The game boasts amazing graphics, it’s a glorious sight to behold! This game looks amazing on the DS, but by the standards of 2010 games still looked fairly outdated. Still, for a game that was dealing with the hardware limitations of the Nintendo DS it looked great. The character designs were also great, if a bit controversial. You see, the internet often shuns series featuring anthropomorphic animals due to something known as the “Furry Fandom”. These are a group of individuals who are interested in anthropomorphic creatures and the internet and media often shun this group because they think their weird. I have no real opinion on furries whatsoever, and I can tell you that the fact that they were anthropomorphic didn’t kill my interest or enjoyment of the game itself.

The character designs themselves were pretty unique and diversified and oozed personality. The thing that I didn’t like was the voice acting. Sure, the Japanese voice-overs are great but they are so immensely limited. It was as if each voice actor only recorded 3 or 4 lines and those lines get played A LOT. And if you fail a mission, look forward to hearing the same voice clips a million times more. Something that I really liked about the game were the two opening animations, one for each story arc. The animation was beautiful and was handcrafted by anime studio legend Madhouse. The music played during this opening segment is beautiful and elegant and gives you a strong sense of wonder. The music permeated through the whole game is pretty good, with the game bolstering an astounding soundtrack.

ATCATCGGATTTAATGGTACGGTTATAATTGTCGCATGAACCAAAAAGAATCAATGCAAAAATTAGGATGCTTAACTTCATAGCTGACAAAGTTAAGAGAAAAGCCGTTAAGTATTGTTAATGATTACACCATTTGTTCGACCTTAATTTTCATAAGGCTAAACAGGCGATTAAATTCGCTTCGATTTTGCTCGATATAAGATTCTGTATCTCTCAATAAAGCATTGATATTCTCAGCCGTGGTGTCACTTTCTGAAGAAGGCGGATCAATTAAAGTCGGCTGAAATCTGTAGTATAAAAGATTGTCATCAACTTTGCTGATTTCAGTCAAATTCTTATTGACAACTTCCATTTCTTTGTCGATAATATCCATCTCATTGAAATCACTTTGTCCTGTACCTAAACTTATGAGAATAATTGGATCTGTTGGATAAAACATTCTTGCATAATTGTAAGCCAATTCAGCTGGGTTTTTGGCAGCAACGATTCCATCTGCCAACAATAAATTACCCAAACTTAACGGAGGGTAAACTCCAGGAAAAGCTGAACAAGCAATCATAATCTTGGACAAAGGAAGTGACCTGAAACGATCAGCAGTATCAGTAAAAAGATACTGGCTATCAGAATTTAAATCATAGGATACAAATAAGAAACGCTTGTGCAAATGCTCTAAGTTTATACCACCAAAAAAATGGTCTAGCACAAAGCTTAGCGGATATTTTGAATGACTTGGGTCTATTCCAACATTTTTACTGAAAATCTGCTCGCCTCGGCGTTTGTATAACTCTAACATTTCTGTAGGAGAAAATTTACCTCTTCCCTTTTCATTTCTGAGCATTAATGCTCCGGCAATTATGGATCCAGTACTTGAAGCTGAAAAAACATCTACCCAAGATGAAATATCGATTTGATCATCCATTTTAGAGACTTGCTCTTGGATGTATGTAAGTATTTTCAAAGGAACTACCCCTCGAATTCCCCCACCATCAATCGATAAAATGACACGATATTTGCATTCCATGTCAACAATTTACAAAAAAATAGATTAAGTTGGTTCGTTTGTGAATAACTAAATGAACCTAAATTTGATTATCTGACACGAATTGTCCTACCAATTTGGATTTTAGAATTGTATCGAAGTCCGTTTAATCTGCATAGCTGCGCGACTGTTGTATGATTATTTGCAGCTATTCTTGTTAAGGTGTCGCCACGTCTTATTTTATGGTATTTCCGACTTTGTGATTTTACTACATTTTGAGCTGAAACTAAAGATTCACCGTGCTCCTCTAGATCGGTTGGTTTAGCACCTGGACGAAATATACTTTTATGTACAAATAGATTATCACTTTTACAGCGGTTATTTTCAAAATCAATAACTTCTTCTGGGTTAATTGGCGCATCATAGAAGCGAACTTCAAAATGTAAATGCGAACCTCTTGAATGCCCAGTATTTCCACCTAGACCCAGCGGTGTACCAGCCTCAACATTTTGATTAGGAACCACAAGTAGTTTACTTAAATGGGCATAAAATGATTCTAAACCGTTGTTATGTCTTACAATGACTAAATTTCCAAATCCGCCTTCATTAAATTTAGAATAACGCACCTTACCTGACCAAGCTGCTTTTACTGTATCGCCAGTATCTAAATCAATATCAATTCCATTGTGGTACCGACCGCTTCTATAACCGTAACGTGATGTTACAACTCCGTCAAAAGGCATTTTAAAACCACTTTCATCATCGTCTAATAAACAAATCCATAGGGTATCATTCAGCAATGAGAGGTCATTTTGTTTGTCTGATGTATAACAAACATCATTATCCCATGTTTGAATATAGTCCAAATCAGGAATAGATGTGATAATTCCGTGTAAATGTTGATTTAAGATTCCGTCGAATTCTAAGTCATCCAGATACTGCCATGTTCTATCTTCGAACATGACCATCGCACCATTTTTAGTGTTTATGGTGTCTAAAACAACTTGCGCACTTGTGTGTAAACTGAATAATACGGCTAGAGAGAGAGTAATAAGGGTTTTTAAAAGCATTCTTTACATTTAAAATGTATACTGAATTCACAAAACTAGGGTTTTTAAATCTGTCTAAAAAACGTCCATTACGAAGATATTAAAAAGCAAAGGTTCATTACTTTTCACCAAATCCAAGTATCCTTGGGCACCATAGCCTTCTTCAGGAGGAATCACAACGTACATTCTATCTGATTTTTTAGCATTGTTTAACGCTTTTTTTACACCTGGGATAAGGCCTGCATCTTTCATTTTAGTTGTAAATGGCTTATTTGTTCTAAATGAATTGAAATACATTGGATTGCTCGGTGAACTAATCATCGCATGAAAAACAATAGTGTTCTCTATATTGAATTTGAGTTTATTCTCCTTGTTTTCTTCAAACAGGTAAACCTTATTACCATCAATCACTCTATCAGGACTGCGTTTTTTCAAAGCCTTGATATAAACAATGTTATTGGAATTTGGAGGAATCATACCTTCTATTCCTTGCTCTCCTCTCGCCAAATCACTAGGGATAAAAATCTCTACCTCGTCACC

The production quality behind this game is astounding. This game had been in development for a decade and the quality of world-building and graphic quality is astounding. Every inch of this game bleeds personality and there are so many memorable characters and unique situations in this game. It truly is a masterpiece of design and shows that not every game that ends up in development hell ends up being a trainwreck.

In Conclusion

This game bolsters some amazing graphics for the console it was on and has some fun yet repetitive gameplay. The static image cutscenes are a little bland and the voice-acting is severely limited. Despite this it’s still a well-crafted game with a moderate sized campaign and fun characters. You can get this game for about thirty bucks at a game-store and it’s well worth the price. If you want an action RPG with a unique gameplay twist and a goofy story that also exudes darker tones, then you should gave this game a shot. I give this game an 8/10 and can definitely say that this game is as sweet a syrup!